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Section: Maintenance Commands (8) Updated: June 29, 2010
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setup-storage - automatically prepare storage devices  


setup-storage [-X] [-f filename] [-d] [-h]  


Using FAI disk_config files, setup-storage computes effective partition and volume sizes and executes the necessary commands to configure storage devices. It manages disk drives as well as RAID and LVM volumes. It handles all file systems supported by parted(8) as well as ntfs but is flexible enough to be extended to further types as well. Once the storage devices are prepared, an appropriate fstab(5) file is generated.

Without the -X parameter setup-storage runs in test-only mode and does not execute commands other than writing disk labels to a blank disk.

The exit code of setup-storage is 0 if all operations were performed successfully and non-zero if an error occurs.  


To enable the use of the new partioning tool setup-storage you have to set USE_SETUP_STORAGE=1 in the according class file in configspace (like /srv/fai/config/class/FAIBASE.var for example).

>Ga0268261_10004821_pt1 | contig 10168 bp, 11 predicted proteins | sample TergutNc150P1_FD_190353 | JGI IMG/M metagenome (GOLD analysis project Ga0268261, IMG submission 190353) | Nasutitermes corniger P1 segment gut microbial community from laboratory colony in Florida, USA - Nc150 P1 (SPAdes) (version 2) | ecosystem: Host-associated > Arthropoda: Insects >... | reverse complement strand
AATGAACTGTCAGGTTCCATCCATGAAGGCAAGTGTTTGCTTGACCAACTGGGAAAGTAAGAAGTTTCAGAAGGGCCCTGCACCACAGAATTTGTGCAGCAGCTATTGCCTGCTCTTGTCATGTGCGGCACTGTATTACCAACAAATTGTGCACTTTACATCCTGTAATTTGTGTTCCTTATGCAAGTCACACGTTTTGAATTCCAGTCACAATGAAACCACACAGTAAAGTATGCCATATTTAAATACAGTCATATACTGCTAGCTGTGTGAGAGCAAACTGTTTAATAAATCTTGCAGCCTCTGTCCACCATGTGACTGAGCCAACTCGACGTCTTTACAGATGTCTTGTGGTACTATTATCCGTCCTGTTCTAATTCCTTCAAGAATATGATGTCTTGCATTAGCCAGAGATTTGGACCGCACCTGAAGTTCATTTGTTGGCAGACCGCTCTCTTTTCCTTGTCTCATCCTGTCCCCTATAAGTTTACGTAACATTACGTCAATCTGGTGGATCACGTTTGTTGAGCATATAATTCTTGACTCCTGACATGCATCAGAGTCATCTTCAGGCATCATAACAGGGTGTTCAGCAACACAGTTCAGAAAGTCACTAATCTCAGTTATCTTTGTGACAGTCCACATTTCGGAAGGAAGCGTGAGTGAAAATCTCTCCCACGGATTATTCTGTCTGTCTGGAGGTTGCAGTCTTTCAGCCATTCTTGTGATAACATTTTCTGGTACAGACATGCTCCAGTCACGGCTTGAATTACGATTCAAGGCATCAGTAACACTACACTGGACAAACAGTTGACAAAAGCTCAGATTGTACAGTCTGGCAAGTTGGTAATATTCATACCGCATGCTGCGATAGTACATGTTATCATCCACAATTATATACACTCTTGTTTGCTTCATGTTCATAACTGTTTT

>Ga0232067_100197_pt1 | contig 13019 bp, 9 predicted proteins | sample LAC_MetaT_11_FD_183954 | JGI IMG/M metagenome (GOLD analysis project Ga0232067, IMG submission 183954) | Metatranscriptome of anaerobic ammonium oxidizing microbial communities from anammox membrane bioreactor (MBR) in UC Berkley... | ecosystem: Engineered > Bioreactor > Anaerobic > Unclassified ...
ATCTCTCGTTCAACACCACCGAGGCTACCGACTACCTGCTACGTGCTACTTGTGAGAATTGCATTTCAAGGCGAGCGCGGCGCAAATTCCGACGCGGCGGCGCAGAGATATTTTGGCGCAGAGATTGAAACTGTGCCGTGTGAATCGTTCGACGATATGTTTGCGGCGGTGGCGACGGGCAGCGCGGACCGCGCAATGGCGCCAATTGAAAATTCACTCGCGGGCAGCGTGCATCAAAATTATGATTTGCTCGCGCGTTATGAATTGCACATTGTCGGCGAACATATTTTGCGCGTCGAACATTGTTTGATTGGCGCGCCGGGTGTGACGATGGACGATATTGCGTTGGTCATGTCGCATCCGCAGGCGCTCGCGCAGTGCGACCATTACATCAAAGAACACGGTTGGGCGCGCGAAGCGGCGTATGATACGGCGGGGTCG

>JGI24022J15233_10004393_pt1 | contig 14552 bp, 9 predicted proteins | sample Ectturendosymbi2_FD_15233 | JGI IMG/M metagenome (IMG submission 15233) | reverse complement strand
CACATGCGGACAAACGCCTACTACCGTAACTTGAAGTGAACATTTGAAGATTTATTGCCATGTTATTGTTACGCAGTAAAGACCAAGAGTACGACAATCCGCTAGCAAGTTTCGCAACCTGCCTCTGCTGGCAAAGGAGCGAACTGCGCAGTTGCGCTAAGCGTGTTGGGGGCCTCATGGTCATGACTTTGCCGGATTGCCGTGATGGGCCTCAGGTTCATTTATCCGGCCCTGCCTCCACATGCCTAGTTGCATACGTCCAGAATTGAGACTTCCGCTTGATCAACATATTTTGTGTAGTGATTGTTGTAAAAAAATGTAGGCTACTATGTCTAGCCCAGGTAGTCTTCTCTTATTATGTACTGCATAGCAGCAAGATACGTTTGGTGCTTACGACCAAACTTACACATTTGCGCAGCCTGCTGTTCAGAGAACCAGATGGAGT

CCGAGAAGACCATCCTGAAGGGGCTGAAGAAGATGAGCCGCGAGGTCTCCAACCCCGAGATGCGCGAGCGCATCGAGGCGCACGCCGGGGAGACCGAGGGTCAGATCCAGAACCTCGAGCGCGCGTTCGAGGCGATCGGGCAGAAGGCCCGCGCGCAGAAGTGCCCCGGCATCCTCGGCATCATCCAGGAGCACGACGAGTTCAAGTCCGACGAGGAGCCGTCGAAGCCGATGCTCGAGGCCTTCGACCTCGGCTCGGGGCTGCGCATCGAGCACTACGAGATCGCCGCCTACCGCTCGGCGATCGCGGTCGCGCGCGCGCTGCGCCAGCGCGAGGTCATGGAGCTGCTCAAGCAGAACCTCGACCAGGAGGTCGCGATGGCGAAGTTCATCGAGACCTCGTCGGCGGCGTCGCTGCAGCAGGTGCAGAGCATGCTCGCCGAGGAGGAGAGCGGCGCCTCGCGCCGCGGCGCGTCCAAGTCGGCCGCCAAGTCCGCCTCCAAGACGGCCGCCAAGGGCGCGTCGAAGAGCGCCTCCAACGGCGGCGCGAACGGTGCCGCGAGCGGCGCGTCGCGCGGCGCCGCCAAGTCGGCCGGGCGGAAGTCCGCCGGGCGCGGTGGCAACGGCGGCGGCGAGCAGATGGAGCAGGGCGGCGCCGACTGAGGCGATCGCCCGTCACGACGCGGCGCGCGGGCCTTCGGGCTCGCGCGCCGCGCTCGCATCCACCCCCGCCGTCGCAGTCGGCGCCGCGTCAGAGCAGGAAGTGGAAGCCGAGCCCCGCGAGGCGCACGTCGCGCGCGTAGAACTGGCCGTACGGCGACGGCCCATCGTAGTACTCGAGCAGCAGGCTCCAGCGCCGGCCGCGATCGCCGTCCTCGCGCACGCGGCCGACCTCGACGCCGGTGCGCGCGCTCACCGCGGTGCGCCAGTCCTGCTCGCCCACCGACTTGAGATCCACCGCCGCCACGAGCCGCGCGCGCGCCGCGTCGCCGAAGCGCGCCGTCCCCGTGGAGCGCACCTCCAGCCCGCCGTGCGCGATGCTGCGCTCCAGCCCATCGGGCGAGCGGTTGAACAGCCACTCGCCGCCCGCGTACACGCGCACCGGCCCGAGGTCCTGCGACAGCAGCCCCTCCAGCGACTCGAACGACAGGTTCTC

Really write the configuration to disk. Otherwise setup-storage runs in test-only mode.

-f filename
Normally setup-storage selects an appropriate configuration from $FAI/disk_config/ by picking the first class from classes that has an existing file. If however -f is given the configuration in filename is used.

Enable debugging output.

Display the synopsis and version info and exit.


setup-storage will use the following environment variables:
The disklist variable must contain a newline separated list of disk drives available in the system. Their order matters as they may be referred to as disk1, etc. in disk_config.
If debug is set to a non-zero value all actions and details to track the operation of setup-storage are printed to stderr.